All-Aqueous Freeform Fabrication of Perfusable Self-Standing Soft Compartments


Compartmentalized structures obtained in all-aqueous settings have shown promising properties as cell encapsulation devices, as well as reactors for trans-membrane chemical reactions. While most approaches focus on the preparation of spherical devices, advances on the production of complex architectures have been enabled by the interfacial stability conferred by emulsion systems, namely mild aqueous two-phase systems (ATPS), or non-equilibrated analogues. However, the application of non-spherical structures has mostly been reported while keeping the fabricated materials at a stable interface, limiting the free-standing character, mobility and transposition of the obtained structures to different setups. Here, the fabrication of self-standing, malleable and perfusable tubular systems through all-aqueous interfacial assembly is shown, culminating in the preparation of independent objects with stability and homogeneity after disruption of the polymer-based aqueous separating system. Those hollow structures can be fabricated with a variety of widths, and rapidly printed as long structures at flow rates of 15 mm s(-1). The materials are used as compartments for cell culture, showcasing high cytocompatibility, and can be tailored to promote cell adhesion. Such structures may find application in fields that benefit from freeform tubular structures, including the biomedical field with, for example, cell encapsulation, and benchtop preparation of microfluidic devices.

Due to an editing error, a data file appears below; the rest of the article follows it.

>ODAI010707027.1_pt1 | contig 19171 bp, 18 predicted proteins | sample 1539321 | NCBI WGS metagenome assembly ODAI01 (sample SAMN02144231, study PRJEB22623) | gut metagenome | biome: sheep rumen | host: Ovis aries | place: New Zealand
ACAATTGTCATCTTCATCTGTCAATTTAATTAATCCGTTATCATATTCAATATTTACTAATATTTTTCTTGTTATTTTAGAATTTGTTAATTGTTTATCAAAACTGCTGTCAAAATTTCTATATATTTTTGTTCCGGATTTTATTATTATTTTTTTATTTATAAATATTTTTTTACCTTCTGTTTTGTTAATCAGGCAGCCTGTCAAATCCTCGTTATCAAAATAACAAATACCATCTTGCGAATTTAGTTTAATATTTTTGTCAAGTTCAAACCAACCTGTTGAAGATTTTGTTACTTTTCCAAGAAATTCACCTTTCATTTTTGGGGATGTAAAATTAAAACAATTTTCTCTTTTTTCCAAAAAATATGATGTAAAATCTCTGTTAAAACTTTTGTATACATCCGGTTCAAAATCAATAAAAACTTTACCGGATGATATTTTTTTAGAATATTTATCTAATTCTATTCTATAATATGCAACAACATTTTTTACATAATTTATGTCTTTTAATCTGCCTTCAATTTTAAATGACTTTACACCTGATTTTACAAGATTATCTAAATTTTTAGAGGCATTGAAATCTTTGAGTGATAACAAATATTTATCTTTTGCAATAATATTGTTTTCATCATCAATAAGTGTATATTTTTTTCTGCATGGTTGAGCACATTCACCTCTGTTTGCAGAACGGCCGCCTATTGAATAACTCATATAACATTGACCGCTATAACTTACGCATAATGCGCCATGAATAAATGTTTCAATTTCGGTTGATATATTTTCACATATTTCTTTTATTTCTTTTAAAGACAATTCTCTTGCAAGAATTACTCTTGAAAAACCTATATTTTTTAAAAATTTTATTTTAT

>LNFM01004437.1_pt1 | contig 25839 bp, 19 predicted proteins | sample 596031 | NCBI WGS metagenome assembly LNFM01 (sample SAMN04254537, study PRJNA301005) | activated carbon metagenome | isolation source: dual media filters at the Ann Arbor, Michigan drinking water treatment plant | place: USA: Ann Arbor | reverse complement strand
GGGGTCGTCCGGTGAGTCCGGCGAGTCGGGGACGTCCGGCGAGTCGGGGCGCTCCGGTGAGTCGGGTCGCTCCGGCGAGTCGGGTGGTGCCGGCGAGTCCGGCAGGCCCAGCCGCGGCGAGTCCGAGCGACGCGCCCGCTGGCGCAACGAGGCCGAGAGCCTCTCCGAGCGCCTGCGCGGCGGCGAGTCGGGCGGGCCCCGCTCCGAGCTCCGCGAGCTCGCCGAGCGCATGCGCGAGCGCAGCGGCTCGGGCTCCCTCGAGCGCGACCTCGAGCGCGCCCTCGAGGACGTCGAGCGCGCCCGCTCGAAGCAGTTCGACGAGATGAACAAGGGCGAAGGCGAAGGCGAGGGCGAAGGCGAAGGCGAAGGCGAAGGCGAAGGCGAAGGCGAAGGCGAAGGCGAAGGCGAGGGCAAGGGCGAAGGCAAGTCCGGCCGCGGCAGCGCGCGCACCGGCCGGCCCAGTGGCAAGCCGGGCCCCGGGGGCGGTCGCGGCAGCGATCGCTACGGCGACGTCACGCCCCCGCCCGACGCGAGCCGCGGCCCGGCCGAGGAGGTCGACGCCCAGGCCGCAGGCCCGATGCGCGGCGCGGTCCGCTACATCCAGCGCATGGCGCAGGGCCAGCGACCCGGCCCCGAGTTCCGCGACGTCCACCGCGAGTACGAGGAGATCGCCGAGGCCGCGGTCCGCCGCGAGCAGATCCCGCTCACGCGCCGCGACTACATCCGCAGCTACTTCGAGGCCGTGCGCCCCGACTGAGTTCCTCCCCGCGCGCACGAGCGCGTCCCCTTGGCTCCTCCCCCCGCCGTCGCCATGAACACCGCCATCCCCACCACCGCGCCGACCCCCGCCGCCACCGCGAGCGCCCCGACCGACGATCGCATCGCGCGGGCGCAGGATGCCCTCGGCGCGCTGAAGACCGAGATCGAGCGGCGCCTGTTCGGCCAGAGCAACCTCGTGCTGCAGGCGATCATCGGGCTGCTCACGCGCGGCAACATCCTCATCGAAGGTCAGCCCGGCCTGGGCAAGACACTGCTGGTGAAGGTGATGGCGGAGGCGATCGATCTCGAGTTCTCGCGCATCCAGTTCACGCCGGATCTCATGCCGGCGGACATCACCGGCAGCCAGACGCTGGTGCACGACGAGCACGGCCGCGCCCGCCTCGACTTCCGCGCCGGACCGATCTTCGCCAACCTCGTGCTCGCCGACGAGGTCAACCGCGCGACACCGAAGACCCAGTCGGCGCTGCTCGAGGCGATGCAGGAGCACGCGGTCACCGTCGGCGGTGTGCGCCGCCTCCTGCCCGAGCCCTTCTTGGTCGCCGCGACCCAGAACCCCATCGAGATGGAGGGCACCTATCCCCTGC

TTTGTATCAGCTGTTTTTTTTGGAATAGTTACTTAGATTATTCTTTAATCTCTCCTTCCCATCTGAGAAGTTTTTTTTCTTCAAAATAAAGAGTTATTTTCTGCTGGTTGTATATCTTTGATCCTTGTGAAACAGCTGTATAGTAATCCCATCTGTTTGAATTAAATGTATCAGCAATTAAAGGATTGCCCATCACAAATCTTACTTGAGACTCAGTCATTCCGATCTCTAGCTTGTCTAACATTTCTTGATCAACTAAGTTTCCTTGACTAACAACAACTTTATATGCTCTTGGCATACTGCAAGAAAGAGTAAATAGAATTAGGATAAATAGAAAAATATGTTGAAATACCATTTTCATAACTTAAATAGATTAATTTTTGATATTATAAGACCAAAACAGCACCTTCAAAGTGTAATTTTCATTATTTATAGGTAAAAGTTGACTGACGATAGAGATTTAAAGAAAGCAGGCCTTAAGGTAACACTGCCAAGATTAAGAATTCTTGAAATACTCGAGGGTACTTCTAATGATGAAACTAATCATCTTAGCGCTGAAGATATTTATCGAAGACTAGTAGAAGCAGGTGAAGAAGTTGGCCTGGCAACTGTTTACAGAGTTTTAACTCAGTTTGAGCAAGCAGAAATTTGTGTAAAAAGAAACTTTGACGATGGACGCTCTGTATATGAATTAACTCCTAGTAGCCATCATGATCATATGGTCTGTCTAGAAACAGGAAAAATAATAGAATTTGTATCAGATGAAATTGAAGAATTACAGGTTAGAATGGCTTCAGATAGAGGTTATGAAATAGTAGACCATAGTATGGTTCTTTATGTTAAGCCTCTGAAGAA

subject category

Chemistry; Science & Technology - Other Topics; Materials Science; Physics


Goncalves, RC; Vilabril, S; Neves, CMSS; Freire, MG; Coutinho, JAP; Oliveira, MB; Mano, JF

our authors


This work was financially supported by the European Research Council grant agreement ERC-2014-ADG-669858 (project ATLAS), by the Programa Operacional Competitividade e Internacionalizacao, in the component FEDER, and by national funds (OE) through FCT/MCTES, in the scope of the projects TranSphera (PTDC/BTM-ORG/30770/2017) and CellFi (PTDC/BTM-ORG/3215/2020). This work was developed within the scope of the project CICECO-Aveiro Institute of Materials, UIDB/50011/2020, UIDP/50011/2020, and LA/P/0006/2020; financed by national funds through the FCT/MEC (PIDDAC). M.B.O. acknowledges the individual contract 2021.03588.CEECIND. FCT also financially supported this work through individual doctoral grant 2021.07435.BD of Raquel C. Goncalves.

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